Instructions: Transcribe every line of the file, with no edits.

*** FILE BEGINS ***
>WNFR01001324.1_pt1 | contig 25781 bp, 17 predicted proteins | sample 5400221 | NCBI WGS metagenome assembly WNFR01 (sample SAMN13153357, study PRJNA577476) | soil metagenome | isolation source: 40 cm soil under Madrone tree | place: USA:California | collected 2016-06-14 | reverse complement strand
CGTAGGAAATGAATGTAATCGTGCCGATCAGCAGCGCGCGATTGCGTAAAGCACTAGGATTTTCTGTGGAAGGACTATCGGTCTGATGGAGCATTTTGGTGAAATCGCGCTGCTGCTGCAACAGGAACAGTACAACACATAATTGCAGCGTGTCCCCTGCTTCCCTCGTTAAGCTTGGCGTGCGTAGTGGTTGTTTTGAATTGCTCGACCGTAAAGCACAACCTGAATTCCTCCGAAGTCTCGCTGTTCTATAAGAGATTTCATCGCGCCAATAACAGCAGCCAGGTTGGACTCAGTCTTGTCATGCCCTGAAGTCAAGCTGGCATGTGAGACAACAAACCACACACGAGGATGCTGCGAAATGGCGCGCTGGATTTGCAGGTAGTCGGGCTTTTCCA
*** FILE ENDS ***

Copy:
>WNFR01001324.1_pt1 | contig 25781 bp, 17 predicted proteins | sample 5400221 | NCBI WGS metagenome assembly WNFR01 (sample SAMN13153357, study PRJNA577476) | soil metagenome | isolation source: 40 cm soil under Madrone tree | place: USA:California | collected 2016-06-14 | reverse complement strand
CGTAGGAAATGAATGTAATCGTGCCGATCAGCAGCGCGCGATTGCGTAAAGCACTAGGATTTTCTGTGGAAGGACTATCGGTCTGATGGAGCATTTTGGTGAAATCGCGCTGCTGCTGCAACAGGAACAGTACAACACATAATTGCAGCGTGTCCCCTGCTTCCCTCGTTAAGCTTGGCGTGCGTAGTGGTTGTTTTGAATTGCTCGACCGTAAAGCACAACCTGAATTCCTCCGAAGTCTCGCTGTTCTATAAGAGATTTCATCGCGCCAATAACAGCAGCCAGGTTGGACTCAGTCTTGTCATGCCCTGAAGTCAAGCTGGCATGTGAGACAACAAACCACACACGAGGATGCTGCGAAATGGCGCGCTGGATTTGCAGGTAGTCGGGCTTTTCCA